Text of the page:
Former Tory leader says you 'can smell' the improvement in Downing Street since Cummings and Cain left

Mason Boycott-Owen
·3-min read
Lord Hague of Richmond said Boris Johnson's former chief adviser and spin doctor, who left Downing Street last year, were "brilliant people" but that "maybe running governments wasn't their greatest skill" - PA /Victoria Jones 
Lord Hague of Richmond said Boris Johnson's former chief adviser and spin doctor, who left Downing Street last year, were "brilliant people" but that "maybe running governments wasn't their greatest skill" - PA /Victoria Jones

Lord Hague, the former Conservative leader, has said that you can “smell the improvement” in government since Dominic Cummings and Lee Cain have left.

He said that Boris Johnson’s chief advisor and director of communications, who left Number 10 last year, were “brilliant people” but that “running governments wasn’t their greatest skill.”

Their departure has changed the balance of power in Downing Street between acolytes of Mr Cummings and those of Mr Johnson’s fiancée Carrie Symonds.

Since Mr Cummings and Mr Cain left Number 10 Mr Johnson has hired Dan Rosenfield, a former Treasury child servant, as his chief of staff.

In an interview with Sky's Sophy Ridge on Sunday, Lord Hague of Richmond said there had been a "big improvement" since the two left Government.

“I don't want to personally attack the people who left, they were brilliant people but maybe running governments wasn't their greatest skill compared to running campaigns,” he said.

"Well, now some people have been brought in who are very good at running government.

"The Prime Minister has a new chief of staff, he's made other recent appointments and you can tell over the last couple of months that government has worked better.

"There has been more under-promising and over-delivering rather than the other way round, there have been fewer rows, there have been fewer destructive leaks and side briefings to the press.

"You can just tell, you can smell it, that things have improved and the way things work in government, the public can smell it as well."

Over the weekend, the continued friction in Downing Street saw Michael Gove, the Chancellor of the Duchy of Lancaster, accused of orchestrating the removal of Boris Johnson’s chief advisor on the Union in an attempt to reassert his power in Government.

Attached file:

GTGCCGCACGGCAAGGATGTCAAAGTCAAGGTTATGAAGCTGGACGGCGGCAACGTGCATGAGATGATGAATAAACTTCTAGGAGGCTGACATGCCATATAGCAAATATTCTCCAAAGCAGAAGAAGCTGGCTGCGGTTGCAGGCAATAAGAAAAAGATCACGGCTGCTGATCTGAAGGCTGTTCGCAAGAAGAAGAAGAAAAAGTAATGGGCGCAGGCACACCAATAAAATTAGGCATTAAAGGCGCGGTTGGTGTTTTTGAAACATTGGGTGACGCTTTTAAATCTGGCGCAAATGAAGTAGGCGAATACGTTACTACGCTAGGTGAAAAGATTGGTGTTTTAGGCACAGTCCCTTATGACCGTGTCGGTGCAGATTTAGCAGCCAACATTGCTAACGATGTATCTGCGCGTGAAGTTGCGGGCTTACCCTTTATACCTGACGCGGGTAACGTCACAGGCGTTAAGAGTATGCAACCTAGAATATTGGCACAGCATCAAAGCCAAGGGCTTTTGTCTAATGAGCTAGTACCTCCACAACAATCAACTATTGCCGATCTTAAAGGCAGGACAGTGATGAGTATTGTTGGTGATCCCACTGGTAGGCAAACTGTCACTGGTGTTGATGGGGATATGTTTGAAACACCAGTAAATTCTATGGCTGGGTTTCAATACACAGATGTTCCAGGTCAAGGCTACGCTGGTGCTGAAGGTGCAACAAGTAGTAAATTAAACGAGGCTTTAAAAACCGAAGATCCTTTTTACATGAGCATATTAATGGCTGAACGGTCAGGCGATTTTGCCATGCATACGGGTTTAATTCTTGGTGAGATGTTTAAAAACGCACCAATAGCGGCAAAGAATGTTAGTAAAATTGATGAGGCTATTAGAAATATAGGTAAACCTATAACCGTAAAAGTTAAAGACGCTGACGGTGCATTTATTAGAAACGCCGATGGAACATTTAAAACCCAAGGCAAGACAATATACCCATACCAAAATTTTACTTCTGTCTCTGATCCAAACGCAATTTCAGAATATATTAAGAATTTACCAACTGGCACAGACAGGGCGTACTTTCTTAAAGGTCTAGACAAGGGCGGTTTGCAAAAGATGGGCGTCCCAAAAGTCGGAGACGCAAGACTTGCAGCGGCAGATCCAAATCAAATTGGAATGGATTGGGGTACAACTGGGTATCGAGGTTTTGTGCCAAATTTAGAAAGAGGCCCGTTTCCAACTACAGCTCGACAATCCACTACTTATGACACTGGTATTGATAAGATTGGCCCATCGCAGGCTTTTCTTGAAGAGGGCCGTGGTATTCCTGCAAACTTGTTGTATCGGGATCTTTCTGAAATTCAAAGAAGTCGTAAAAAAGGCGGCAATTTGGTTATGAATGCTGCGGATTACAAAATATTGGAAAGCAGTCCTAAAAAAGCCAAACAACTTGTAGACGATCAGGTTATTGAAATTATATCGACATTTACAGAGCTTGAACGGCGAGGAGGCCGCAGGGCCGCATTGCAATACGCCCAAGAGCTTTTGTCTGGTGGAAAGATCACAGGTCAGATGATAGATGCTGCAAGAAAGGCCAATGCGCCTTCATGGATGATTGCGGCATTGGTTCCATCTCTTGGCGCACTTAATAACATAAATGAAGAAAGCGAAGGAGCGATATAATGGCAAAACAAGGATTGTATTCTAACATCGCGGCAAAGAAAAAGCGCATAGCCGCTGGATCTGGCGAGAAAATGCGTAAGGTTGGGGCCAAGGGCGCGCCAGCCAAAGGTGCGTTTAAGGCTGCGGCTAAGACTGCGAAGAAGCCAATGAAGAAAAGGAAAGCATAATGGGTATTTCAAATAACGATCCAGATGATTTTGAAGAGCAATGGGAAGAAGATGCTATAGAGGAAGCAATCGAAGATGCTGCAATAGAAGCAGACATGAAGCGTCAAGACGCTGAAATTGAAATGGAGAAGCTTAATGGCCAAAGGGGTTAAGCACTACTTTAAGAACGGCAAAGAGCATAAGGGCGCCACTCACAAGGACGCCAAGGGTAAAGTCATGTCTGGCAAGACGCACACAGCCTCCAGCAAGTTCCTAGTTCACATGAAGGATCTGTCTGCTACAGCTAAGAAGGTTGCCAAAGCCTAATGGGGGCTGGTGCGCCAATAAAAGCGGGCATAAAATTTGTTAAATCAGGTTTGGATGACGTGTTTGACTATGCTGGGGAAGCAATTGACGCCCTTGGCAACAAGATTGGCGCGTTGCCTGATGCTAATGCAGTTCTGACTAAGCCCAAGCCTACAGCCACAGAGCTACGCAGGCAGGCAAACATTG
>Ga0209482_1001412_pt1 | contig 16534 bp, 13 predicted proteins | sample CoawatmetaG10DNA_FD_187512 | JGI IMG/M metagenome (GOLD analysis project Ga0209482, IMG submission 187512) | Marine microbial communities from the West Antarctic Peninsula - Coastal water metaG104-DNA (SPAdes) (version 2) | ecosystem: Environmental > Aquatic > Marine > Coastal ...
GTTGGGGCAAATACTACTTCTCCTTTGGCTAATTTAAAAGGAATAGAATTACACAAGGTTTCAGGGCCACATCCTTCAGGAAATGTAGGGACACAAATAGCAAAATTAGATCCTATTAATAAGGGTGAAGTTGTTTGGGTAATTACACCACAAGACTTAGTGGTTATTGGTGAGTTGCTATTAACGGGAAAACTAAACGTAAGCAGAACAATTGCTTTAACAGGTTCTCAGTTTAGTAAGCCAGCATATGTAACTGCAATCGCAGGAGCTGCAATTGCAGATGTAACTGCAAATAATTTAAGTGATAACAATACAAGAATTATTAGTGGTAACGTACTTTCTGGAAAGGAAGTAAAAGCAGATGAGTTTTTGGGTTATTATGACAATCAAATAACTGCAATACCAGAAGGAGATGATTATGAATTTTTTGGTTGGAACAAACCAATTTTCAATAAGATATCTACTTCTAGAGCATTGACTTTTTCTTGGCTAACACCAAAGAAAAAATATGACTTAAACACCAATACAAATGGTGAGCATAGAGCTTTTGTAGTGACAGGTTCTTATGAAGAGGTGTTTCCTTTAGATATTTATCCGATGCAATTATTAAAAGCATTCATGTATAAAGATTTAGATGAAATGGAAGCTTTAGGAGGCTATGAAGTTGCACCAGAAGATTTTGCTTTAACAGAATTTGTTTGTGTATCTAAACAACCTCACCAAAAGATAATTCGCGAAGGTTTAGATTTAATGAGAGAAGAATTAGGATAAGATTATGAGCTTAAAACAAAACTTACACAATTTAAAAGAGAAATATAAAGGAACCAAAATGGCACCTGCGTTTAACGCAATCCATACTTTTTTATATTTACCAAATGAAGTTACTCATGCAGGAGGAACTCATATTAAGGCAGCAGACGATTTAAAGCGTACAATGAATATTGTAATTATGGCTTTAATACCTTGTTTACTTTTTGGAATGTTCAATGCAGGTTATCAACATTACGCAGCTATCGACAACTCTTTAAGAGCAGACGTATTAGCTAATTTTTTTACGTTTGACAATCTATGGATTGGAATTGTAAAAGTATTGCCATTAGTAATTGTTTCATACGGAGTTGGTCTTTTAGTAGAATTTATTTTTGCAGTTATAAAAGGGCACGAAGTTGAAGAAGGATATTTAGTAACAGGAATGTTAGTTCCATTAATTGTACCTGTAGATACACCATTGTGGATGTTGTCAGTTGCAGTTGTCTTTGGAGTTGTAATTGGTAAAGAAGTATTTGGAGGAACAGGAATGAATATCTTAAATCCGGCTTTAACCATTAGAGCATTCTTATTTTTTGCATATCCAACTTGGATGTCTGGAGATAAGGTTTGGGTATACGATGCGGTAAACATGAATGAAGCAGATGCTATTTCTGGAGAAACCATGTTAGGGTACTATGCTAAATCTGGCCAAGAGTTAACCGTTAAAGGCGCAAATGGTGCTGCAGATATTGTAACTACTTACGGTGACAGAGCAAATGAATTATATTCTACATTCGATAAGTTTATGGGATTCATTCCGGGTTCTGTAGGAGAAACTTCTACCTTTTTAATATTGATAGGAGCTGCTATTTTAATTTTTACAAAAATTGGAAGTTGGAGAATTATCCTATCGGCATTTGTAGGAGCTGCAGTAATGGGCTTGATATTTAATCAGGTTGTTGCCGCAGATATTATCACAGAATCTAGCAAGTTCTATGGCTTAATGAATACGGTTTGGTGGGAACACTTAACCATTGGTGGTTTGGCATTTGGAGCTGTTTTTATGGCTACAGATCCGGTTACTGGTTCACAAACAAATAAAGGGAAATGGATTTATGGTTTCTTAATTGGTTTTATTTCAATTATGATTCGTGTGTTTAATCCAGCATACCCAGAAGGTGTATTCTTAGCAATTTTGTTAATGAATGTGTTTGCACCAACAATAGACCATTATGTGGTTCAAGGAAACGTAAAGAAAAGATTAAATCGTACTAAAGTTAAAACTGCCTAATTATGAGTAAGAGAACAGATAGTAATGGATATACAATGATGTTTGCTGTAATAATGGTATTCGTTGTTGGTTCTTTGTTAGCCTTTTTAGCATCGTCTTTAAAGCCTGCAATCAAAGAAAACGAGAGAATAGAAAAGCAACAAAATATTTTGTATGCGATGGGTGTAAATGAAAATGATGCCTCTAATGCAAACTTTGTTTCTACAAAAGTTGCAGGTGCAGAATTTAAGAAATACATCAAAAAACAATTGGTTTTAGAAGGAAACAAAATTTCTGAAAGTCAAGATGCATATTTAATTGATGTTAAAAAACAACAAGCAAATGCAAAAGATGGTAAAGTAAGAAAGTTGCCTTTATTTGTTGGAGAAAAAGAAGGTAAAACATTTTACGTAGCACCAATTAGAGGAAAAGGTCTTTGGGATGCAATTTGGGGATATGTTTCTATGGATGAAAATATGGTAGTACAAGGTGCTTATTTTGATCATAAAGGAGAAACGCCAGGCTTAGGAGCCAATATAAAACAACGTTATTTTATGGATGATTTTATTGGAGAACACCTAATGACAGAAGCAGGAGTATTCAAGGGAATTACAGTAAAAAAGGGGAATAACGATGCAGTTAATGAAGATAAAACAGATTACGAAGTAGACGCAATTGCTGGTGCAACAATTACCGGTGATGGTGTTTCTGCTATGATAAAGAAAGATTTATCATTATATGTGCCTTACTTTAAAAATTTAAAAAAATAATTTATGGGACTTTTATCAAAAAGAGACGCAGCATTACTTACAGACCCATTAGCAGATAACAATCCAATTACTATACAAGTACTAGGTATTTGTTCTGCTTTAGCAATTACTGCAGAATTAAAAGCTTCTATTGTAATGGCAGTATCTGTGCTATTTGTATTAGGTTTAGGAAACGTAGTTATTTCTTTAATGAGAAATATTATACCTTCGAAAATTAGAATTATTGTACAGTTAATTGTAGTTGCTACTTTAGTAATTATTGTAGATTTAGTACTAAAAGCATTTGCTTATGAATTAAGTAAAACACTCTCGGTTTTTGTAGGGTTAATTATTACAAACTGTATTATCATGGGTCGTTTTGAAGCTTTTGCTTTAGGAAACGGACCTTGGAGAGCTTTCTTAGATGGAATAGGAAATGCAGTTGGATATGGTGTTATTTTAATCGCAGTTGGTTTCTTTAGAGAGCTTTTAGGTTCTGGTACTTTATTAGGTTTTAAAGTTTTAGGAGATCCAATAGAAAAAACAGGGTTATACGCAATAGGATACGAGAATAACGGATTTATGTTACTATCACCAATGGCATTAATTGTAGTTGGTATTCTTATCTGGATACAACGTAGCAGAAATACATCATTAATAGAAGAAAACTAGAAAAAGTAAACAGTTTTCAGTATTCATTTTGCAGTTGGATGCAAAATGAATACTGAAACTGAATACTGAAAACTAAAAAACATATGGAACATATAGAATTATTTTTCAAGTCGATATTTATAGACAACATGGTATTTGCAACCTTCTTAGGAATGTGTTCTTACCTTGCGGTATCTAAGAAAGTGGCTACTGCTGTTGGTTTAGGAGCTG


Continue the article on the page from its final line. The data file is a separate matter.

Whitehall sources told The Telegraph that Mr Gove was involved in the removal of Oliver Lewis’ departure from Number 10 on Friday.

Mr Lewis left as head of Downing Street’s Union Unit after just weeks in the post after the resignation of his predecessor, Luke Graham.

Mr Lewis became the latest former Vote Leave staffer to leave Government following Mr Cummings and Mr Cain.

Sources told the Telegraph that Mr Gove believed Mr Lewis was trying to remove responsibility for the strategy on the union from his brief.

Mr Lewis’ departure came after Baroness Finn and Henry Newman, both allies of Michael Gove and close friends of Carrie Symonds were appointed to roles in Downing Street this month.

The Prime Minister’s fiancée has been accused of filing Number 10 with her own friends and political allies to the extent that a conservative think tank has called for an inquiry into her “possible influence” in government.

One Whitehall source told the Telegraph this weekend that “some of the stuff about Carrie was totally unfair and felt quite sexist to me.”

This weekend it was also revealed that Dilyn, the couple’s pet dog, has been embroiled as part of the feud between factions in Downing Street.

According to the Mail on Sunday it has been claimed that Mr Cummings has a grudge against the dog because it once humped his leg.

It was reclaimed that he is now using the dog to fight a “proxy war” against Carrie Symonds after Mr Cummings was accused of being behind allegations that Dilyn had chewed up antique furniture and books at the Prime Minister’s countryside retreat.